The Colors of Earth, Water, and Heaven

I recently found a graphic novel on the shelves at the library called The Color of Earth. It turned out to be the first book in a trilogy (the other volumes being The Color of Water and The Color of Heaven), so I put in my request for the other two volumes and read the entire trilogy. And am I glad I did.

The Color Trilogy (as I’m calling it here) is written and drawn by Kim Dong Hwa, a Korean comics creator; the term for Korean comics, which I’d never encountered before, is “manhwa”, and The Color Trilogy is apparently the first work by Kim to be translated and published in the United States.

The idea of romance comics is appealing to me, but the ones I’ve tried reading have, for the most part, been a mixed batch, so I was a bit apprehensive about this series. It turned out, fortunately, that The Color Trilogy is much more than a romance comic. It’s a coming-of-age story, a picture of life in small village Korea many years ago, a meditation on the meaning of love, and a wonderful character study of two compelling women.

As The Color of Earth opens, we meet a widow who runs a tavern in a small farming village somewhere in Korea, with her daughter, Ehwa, who is on the cusp of puberty and just starting to wonder about things like boys. Over the course of three volumes, Kim chronicles the lives of these two women, the older and the younger, as both begin to find love again, the older with a wandering artist who comes through town every few months, and Ehwa with several young men in the area before she settles on the one whom she loves.

Along the way, Ehwa wonders about the changes her own body is undergoing, so a great deal of the trilogy consists of discussions between her and her mother about the nature of female maturity and the nature of a woman’s heart and how women approach love as opposed to how men do. Occasionally there are long monologues, such as this, by the widow:

The heart of a woman is really strange.

There are days we long for a fireplace where we can warm our hearts through the night. If we don’t have one, we grumble, but we take solace in the company of family and friends.

Yet through it all, we yearn for that fiery hearth that we can tend to all through the night.

Though summer is already here and the summer solstice is just around the corner, my heart aches and I feel cold. I long for that someone and I feel cold…For no apparent reason, I feel cold.

The pacing in these books is slow and bucolic, reflecting the turning of seasons and the passing of time as Ehwa grows from pre-pubescent girl to young woman on the verge of marriage herself. I liked the slow pacing a lot; the books take their time not only to take the emotional drama of Ehwa and her mother seriously, but they also allow the village to take on a life of its own, through additional characters such as the raunchy-tongued men who frequent the tavern and Ehwa’s best friend, who is a lot more open about sexual experimentation than Ehwa is, both to Ehwa’s partial distaste and partial envy.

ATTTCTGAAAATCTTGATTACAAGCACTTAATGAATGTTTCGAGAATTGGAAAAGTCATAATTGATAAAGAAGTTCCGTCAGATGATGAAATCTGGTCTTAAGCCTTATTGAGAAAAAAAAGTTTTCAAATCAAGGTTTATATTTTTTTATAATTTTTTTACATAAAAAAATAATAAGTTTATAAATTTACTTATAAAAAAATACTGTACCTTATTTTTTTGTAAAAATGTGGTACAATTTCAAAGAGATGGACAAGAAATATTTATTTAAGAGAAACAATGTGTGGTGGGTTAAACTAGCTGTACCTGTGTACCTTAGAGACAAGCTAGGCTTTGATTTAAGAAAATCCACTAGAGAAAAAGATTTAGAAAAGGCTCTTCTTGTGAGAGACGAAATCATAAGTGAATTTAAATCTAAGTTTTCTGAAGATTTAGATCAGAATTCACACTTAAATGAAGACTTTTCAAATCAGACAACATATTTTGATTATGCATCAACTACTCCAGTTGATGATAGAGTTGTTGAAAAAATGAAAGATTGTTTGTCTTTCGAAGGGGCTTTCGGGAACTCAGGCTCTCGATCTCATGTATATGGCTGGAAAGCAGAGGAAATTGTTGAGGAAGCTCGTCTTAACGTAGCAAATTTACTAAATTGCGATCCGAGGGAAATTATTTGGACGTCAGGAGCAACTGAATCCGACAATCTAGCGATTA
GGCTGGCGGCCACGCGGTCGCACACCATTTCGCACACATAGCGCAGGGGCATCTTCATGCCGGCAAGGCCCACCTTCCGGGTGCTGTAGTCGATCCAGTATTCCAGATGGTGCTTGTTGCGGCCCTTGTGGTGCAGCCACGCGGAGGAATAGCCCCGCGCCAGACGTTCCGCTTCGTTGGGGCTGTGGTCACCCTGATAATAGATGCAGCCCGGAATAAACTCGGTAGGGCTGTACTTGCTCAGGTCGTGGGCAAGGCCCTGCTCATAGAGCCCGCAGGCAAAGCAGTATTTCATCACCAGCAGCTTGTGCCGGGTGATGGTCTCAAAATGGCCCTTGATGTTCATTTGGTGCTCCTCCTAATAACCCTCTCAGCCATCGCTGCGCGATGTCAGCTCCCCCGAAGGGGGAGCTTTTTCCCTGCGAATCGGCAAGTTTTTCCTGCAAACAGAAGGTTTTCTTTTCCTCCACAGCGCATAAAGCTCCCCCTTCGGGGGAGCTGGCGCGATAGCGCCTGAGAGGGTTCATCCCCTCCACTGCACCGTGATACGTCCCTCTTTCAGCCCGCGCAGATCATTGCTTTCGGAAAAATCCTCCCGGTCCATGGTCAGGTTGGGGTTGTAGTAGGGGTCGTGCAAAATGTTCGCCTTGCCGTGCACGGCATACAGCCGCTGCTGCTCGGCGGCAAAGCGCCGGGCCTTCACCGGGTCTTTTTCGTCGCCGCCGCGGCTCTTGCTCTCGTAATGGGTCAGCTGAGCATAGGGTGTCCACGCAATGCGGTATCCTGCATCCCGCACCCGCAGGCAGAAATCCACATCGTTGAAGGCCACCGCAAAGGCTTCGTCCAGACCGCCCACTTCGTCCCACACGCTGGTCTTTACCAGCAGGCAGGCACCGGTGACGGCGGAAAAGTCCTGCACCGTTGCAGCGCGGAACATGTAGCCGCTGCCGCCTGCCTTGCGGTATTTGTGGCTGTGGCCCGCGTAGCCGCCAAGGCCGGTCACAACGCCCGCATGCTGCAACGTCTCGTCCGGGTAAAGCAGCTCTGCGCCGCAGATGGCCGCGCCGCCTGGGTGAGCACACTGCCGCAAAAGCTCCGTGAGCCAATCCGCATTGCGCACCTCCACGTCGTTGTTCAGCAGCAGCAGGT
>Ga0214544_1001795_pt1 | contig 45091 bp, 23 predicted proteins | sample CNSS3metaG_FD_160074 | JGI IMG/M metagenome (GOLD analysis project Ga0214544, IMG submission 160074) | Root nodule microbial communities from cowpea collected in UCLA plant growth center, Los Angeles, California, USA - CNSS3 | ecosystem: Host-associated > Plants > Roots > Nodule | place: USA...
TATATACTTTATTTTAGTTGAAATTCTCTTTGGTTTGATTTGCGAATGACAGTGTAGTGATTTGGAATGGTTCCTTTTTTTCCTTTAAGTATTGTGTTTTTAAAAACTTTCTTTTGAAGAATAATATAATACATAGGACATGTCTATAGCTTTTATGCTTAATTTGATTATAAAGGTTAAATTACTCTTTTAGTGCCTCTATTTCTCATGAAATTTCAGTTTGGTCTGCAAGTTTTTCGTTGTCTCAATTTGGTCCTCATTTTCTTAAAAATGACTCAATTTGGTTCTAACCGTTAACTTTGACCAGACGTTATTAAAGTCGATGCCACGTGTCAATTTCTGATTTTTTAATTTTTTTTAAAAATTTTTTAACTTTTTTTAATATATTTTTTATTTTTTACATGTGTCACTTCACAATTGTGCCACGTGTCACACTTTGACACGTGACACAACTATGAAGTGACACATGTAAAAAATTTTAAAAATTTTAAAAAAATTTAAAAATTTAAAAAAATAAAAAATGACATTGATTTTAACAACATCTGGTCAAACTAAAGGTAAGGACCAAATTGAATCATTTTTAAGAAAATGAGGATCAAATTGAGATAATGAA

The books have a number of motifs wound throughout its narrative, foremost among them being discussions of native Korean flowers and how their own reproductive life cycles illustrate truths about men and women. I also appreciated how the book’s translator doesn’t substitute English metaphors for Korean ones, but simply uses the Korean ones and then provides an asterisked footnote explaining what each metaphor means. (Much of this, admittedly, has to do with Korean slang for sexual organs or situations.)

The art of the books is simply wonderful; beautiful compositions abound, and it sometimes feels as though every other page consists of a panorama of the Korean rural countryside. Some pages are dense with so much detail that the work almost resembles a woodcut; others are clean and sparse in the best way of traditional Asian art. Characters are drawn in a less-stylized way than in manga, so readers acquainted with Asian comics primarily through manga (or anime) may be surprised by the expressiveness given the characters’ faces. The Color Trilogy is a beautiful work. Here are a couple of art samples:

This series is highly recommended.

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One Response to The Colors of Earth, Water, and Heaven

  1. Jason says:

    Looks interesting, and the art is just lovely. It's nice to see a non-superhero comic (not that there's anything wrong with superheroes, but obviously the medium can be used for so many more kinds of stories).

    Are you familiar with Blade of the Immortal? It's a manga by a Japanese artist/author… very different subject matter from this, more action/fantasy, but one of the pleasures of that series is a recreation of historical Japan (18th century, I think — it's been a while since I read them), and the rhythms of that world. It also is black and white art work with the occasional panel that resembles a woodcut, so this reminded me of Blade. Also, one of the main characters is a girl coming of age.

    That one is very violent, though – not sure how you feel about that, so be cautious if you decide to check it out…

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